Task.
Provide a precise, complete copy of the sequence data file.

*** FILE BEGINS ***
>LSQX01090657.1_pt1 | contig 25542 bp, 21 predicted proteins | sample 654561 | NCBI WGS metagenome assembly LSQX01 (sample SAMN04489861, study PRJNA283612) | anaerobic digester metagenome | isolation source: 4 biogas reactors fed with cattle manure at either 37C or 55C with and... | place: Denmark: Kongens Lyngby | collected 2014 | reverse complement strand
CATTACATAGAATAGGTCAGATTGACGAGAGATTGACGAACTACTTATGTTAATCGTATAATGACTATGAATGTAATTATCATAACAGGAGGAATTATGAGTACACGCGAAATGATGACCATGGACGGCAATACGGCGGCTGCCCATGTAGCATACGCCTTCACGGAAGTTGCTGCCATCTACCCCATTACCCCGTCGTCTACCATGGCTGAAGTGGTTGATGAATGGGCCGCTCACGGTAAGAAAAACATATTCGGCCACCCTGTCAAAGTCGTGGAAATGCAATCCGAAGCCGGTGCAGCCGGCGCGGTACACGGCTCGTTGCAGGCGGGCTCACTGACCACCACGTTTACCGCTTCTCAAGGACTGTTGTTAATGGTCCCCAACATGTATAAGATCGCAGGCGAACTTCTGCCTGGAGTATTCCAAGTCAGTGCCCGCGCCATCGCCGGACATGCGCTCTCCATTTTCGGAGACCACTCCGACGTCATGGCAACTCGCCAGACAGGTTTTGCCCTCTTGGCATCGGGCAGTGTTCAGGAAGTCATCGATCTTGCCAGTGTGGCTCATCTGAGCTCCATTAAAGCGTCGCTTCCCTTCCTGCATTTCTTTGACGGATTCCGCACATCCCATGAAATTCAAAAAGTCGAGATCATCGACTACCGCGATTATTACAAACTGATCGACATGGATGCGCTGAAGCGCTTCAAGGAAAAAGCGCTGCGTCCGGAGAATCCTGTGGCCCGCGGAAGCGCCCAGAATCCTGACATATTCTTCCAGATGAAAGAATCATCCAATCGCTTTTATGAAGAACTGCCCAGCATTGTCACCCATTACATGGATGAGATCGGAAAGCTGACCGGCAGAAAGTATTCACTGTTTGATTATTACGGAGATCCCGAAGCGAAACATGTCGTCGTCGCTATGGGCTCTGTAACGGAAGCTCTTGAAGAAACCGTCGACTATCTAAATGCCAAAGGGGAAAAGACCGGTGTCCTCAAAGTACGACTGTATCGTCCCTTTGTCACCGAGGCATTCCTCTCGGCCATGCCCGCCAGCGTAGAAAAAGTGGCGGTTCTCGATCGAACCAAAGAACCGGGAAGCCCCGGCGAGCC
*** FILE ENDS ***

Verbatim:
>LSQX01090657.1_pt1 | contig 25542 bp, 21 predicted proteins | sample 654561 | NCBI WGS metagenome assembly LSQX01 (sample SAMN04489861, study PRJNA283612) | anaerobic digester metagenome | isolation source: 4 biogas reactors fed with cattle manure at either 37C or 55C with and... | place: Denmark: Kongens Lyngby | collected 2014 | reverse complement strand
CATTACATAGAATAGGTCAGATTGACGAGAGATTGACGAACTACTTATGTTAATCGTATAATGACTATGAATGTAATTATCATAACAGGAGGAATTATGAGTACACGCGAAATGATGACCATGGACGGCAATACGGCGGCTGCCCATGTAGCATACGCCTTCACGGAAGTTGCTGCCATCTACCCCATTACCCCGTCGTCTACCATGGCTGAAGTGGTTGATGAATGGGCCGCTCACGGTAAGAAAAACATATTCGGCCACCCTGTCAAAGTCGTGGAAATGCAATCCGAAGCCGGTGCAGCCGGCGCGGTACACGGCTCGTTGCAGGCGGGCTCACTGACCACCACGTTTACCGCTTCTCAAGGACTGTTGTTAATGGTCCCCAACATGTATAAGATCGCAGGCGAACTTCTGCCTGGAGTATTCCAAGTCAGTGCCCGCGCCATCGCCGGACATGCGCTCTCCATTTTCGGAGACCACTCCGACGTCATGGCAACTCGCCAGACAGGTTTTGCCCTCTTGGCATCGGGCAGTGTTCAGGAAGTCATCGATCTTGCCAGTGTGGCTCATCTGAGCTCCATTAAAGCGTCGCTTCCCTTCCTGCATTTCTTTGACGGATTCCGCACATCCCATGAAATTCAAAAAGTCGAGATCATCGACTACCGCGATTATTACAAACTGATCGACATGGATGCGCTGAAGCGCTTCAAGGAAAAAGCGCTGCGTCCGGAGAATCCTGTGGCCCGCGGAAGCGCCCAGAATCCTGACATATTCTTCCAGATGAAAGAATCATCCAATCGCTTTTATGAAGAACTGCCCAGCATTGTCACCCATTACATGGATGAGATCGGAAAGCTGACCGGCAGAAAGTATTCACTGTTTGATTATTACGGAGATCCCGAAGCGAAACATGTCGTCGTCGCTATGGGCTCTGTAACGGAAGCTCTTGAAGAAACCGTCGACTATCTAAATGCCAAAGGGGAAAAGACCGGTGTCCTCAAAGTACGACTGTATCGTCCCTTTGTCACCGAGGCATTCCTCTCGGCCATGCCCGCCAGCGTAGAAAAAGTGGCGGTTCTCGATCGAACCAAAGAACCGGGAAGCCCCGGCGAGCC